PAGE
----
- Ultraviolet Light – Utilized in the production process as a means of disinfection of water. All living organisms contain deoxyribonucleic acid (DNA). The DNA provides the mechanism for all functions need to sustain life. The UV light penetrates the outer cell membranes of microorganisms, passes through the cell body, reaches the DNS, and permanently alters the genetic material thereby destroying the organism in a non-chemical manner.
- Activated Carbon – Activated carbon is a very mature technology that is designed to help remove taste and odor from water through adsorption of the compounds that cause problems. Activated carbon absorbs low molecular weight organics and reduces chlorine or other halogens from water but does not remove any salts.
- Reverse Osmosis – Reverse osmosis, also known as hyper filtration, is the finest filtration known. This process will allow the removal of particles as small as ions from a solution. Reverse osmosis is used to purify water and remove salts and other impurities in order to improve the color, taste, or properties of water. Reverse osmosis is used to produce water that meets the most demanding specifications that are currently in place.
- Ozonation – Ozone (O3) is one of the strongest oxidizing agents that is readily available. It is used to reduce color, eliminate organic waste, reduce odor and reduce total organic carbon in water. Oxone will oxidize all bacteria, endotoxins, mold and yeast spores, organic material and viruses.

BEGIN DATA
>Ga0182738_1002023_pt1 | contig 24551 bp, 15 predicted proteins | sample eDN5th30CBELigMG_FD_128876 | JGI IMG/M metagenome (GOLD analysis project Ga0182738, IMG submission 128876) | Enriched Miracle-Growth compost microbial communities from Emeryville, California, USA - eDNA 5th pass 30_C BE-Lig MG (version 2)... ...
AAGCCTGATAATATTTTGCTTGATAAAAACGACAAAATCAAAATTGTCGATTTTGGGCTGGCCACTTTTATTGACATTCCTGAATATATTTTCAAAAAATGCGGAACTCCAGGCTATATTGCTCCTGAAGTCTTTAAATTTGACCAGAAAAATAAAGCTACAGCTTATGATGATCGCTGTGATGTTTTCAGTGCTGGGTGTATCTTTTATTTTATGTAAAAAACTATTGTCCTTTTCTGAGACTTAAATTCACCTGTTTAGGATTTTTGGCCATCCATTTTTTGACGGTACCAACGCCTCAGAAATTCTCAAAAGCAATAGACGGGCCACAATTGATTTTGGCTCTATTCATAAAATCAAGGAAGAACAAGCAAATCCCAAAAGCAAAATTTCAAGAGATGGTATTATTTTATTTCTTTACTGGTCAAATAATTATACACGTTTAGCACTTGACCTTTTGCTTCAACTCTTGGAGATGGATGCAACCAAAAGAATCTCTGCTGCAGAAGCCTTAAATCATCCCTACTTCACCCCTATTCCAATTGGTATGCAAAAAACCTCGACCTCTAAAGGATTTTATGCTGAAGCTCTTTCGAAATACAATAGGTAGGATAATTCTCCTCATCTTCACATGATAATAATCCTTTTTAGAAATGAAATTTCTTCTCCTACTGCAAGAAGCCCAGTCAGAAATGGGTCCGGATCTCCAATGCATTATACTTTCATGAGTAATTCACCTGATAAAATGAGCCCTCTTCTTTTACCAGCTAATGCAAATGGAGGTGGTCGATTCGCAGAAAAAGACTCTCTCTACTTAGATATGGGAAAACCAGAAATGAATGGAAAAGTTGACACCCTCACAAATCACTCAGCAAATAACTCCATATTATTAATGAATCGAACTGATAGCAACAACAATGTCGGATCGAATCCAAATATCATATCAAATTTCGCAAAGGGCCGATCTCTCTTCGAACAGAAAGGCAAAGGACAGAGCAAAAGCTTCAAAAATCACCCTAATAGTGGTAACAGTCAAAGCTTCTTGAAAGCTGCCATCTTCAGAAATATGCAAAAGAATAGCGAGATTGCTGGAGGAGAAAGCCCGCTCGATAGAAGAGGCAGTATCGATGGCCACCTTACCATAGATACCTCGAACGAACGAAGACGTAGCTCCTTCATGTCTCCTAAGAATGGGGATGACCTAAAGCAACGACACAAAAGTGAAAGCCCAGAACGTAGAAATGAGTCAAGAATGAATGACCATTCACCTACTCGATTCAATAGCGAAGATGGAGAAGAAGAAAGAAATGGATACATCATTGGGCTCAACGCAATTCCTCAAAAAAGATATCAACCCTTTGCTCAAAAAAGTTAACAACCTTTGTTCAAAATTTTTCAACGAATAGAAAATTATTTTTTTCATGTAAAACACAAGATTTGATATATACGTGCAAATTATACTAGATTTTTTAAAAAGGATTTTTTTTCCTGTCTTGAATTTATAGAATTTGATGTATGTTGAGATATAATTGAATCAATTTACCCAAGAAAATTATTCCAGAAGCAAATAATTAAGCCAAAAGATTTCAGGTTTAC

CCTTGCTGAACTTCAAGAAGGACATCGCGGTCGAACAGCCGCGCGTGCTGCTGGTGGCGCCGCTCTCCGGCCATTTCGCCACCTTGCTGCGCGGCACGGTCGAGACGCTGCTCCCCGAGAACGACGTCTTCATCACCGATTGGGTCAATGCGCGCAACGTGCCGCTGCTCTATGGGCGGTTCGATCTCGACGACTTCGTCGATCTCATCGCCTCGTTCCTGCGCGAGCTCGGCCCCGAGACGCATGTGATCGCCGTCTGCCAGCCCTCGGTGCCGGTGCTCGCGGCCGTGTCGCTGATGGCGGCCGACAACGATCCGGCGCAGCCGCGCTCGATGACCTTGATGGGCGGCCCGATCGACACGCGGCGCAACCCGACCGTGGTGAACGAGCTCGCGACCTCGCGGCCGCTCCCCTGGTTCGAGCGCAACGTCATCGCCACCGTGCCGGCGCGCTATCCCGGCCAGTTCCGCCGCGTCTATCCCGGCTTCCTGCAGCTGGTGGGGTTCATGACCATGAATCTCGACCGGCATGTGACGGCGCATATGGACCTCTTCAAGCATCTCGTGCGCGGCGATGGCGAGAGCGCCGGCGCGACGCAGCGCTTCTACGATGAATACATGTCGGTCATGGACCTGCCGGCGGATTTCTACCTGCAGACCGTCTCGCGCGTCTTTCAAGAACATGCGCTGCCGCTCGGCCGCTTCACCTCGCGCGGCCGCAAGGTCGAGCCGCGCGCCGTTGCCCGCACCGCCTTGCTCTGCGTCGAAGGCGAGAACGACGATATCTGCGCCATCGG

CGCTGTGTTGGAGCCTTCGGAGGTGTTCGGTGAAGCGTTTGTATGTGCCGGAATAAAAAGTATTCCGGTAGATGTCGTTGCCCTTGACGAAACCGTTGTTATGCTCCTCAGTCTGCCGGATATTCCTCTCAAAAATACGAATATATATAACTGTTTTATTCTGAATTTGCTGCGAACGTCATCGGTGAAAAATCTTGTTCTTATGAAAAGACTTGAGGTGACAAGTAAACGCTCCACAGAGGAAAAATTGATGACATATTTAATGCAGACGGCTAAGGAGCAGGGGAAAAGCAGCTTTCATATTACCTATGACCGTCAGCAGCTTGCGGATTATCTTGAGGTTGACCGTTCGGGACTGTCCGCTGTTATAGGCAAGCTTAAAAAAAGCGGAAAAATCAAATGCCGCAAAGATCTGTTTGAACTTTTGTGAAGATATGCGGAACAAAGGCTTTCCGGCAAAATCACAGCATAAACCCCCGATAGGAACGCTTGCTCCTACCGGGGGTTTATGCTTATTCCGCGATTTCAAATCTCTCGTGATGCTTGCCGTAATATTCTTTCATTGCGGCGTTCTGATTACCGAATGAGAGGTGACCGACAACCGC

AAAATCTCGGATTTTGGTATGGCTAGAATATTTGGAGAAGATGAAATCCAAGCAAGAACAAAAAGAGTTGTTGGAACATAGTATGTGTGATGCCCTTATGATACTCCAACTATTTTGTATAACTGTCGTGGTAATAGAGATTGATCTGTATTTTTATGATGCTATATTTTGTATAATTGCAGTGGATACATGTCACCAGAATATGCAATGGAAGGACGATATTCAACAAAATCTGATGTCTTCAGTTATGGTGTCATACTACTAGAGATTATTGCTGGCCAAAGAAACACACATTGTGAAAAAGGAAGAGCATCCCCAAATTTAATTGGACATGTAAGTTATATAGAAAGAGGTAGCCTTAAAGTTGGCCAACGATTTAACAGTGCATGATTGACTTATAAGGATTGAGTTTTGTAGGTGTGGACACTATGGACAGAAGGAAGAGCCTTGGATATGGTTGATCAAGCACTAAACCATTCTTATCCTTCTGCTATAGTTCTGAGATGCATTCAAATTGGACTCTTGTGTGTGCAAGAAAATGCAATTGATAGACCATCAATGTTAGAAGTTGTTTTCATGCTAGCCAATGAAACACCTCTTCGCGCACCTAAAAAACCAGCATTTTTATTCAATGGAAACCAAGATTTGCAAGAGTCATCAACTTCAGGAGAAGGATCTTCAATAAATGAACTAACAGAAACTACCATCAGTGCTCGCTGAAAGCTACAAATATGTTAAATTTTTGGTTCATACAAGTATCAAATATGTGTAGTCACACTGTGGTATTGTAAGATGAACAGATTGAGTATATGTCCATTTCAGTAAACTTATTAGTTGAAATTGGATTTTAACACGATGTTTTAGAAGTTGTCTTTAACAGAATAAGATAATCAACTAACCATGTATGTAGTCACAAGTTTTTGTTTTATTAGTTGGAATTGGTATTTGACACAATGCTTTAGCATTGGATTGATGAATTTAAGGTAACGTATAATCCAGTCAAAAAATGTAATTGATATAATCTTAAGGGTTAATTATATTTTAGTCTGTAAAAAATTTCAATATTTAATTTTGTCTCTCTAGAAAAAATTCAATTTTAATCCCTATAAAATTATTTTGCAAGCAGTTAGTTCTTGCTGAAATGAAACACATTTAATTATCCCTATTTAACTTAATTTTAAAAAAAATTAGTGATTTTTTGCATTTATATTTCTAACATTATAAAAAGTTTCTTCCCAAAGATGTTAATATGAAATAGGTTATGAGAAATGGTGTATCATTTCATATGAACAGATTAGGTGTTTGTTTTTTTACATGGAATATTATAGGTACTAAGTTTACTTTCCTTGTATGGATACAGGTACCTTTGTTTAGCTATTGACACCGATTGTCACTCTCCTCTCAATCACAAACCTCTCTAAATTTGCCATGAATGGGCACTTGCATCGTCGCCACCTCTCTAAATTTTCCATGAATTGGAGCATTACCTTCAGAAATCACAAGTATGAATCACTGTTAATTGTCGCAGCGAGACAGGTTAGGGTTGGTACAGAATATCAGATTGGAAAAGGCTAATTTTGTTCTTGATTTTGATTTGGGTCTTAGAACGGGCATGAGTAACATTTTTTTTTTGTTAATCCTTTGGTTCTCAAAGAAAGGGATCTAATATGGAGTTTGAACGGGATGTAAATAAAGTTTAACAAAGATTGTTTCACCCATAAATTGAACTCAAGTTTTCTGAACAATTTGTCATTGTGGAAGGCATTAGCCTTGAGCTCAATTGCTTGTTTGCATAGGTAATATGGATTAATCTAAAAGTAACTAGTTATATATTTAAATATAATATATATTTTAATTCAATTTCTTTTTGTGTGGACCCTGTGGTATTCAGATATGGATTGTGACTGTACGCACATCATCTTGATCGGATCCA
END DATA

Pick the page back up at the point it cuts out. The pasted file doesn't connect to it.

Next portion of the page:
Proprietary Infusion Process
During the production of Jovē Wellness water, the water is infused with a proprietary water gas process and proprietary mineral supplement to attain its alkalinity and hydration properties and is ozonated using a continuous ozone injection level for microbial control.
Note: For Quality Assurance and Regulatory Compliance, all steps of the process are continually monitored and tested on a regular basis.
Bottled Water Regulations
Bottled water, one of the most regulated food products, is subject to three levels of regulations and standards: Federal, State, and Industry.
- Federal Regulations – On a federal level, bottled water is regulated by the Food and Drug Administration (FDA) as a food product to ensure bottled water product safety from production to packaging to consumption. All bottled water products must comply with
FDA’s Quality standards listed in the Code of Federal Regulations (CFR) including:
- Standards of Quality
- Standards of Identity (such as labeling regulations and standardized terms)
- Good Manufacturing Practices (such as plant construction, sanitary facilities, and process controls)
- The Public Health Security and Bioterrorism Preparedness and Response Act of 2002 (such as maintaining records and registering bottling and operations/sales facilities with the FDA)